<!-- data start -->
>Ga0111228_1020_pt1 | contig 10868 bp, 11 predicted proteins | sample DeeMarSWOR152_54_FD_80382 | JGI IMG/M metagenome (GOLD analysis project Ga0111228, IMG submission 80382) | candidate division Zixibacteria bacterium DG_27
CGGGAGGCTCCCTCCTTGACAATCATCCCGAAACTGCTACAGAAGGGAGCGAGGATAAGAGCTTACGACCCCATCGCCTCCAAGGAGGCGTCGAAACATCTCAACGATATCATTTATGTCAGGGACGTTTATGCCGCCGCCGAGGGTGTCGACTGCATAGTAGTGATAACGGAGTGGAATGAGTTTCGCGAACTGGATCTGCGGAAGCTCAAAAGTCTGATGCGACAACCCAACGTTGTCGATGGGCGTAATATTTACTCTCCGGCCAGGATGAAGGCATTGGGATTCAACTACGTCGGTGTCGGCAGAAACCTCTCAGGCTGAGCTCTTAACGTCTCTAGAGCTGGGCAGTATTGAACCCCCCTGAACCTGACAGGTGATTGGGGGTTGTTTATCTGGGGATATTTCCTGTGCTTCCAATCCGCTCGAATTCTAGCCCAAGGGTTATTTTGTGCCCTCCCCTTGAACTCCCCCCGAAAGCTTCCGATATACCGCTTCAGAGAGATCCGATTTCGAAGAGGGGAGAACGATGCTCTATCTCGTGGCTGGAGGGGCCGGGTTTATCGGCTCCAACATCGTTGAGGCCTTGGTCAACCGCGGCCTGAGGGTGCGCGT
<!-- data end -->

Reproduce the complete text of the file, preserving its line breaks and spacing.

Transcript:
>Ga0111228_1020_pt1 | contig 10868 bp, 11 predicted proteins | sample DeeMarSWOR152_54_FD_80382 | JGI IMG/M metagenome (GOLD analysis project Ga0111228, IMG submission 80382) | candidate division Zixibacteria bacterium DG_27
CGGGAGGCTCCCTCCTTGACAATCATCCCGAAACTGCTACAGAAGGGAGCGAGGATAAGAGCTTACGACCCCATCGCCTCCAAGGAGGCGTCGAAACATCTCAACGATATCATTTATGTCAGGGACGTTTATGCCGCCGCCGAGGGTGTCGACTGCATAGTAGTGATAACGGAGTGGAATGAGTTTCGCGAACTGGATCTGCGGAAGCTCAAAAGTCTGATGCGACAACCCAACGTTGTCGATGGGCGTAATATTTACTCTCCGGCCAGGATGAAGGCATTGGGATTCAACTACGTCGGTGTCGGCAGAAACCTCTCAGGCTGAGCTCTTAACGTCTCTAGAGCTGGGCAGTATTGAACCCCCCTGAACCTGACAGGTGATTGGGGGTTGTTTATCTGGGGATATTTCCTGTGCTTCCAATCCGCTCGAATTCTAGCCCAAGGGTTATTTTGTGCCCTCCCCTTGAACTCCCCCCGAAAGCTTCCGATATACCGCTTCAGAGAGATCCGATTTCGAAGAGGGGAGAACGATGCTCTATCTCGTGGCTGGAGGGGCCGGGTTTATCGGCTCCAACATCGTTGAGGCCTTGGTCAACCGCGGCCTGAGGGTGCGCGT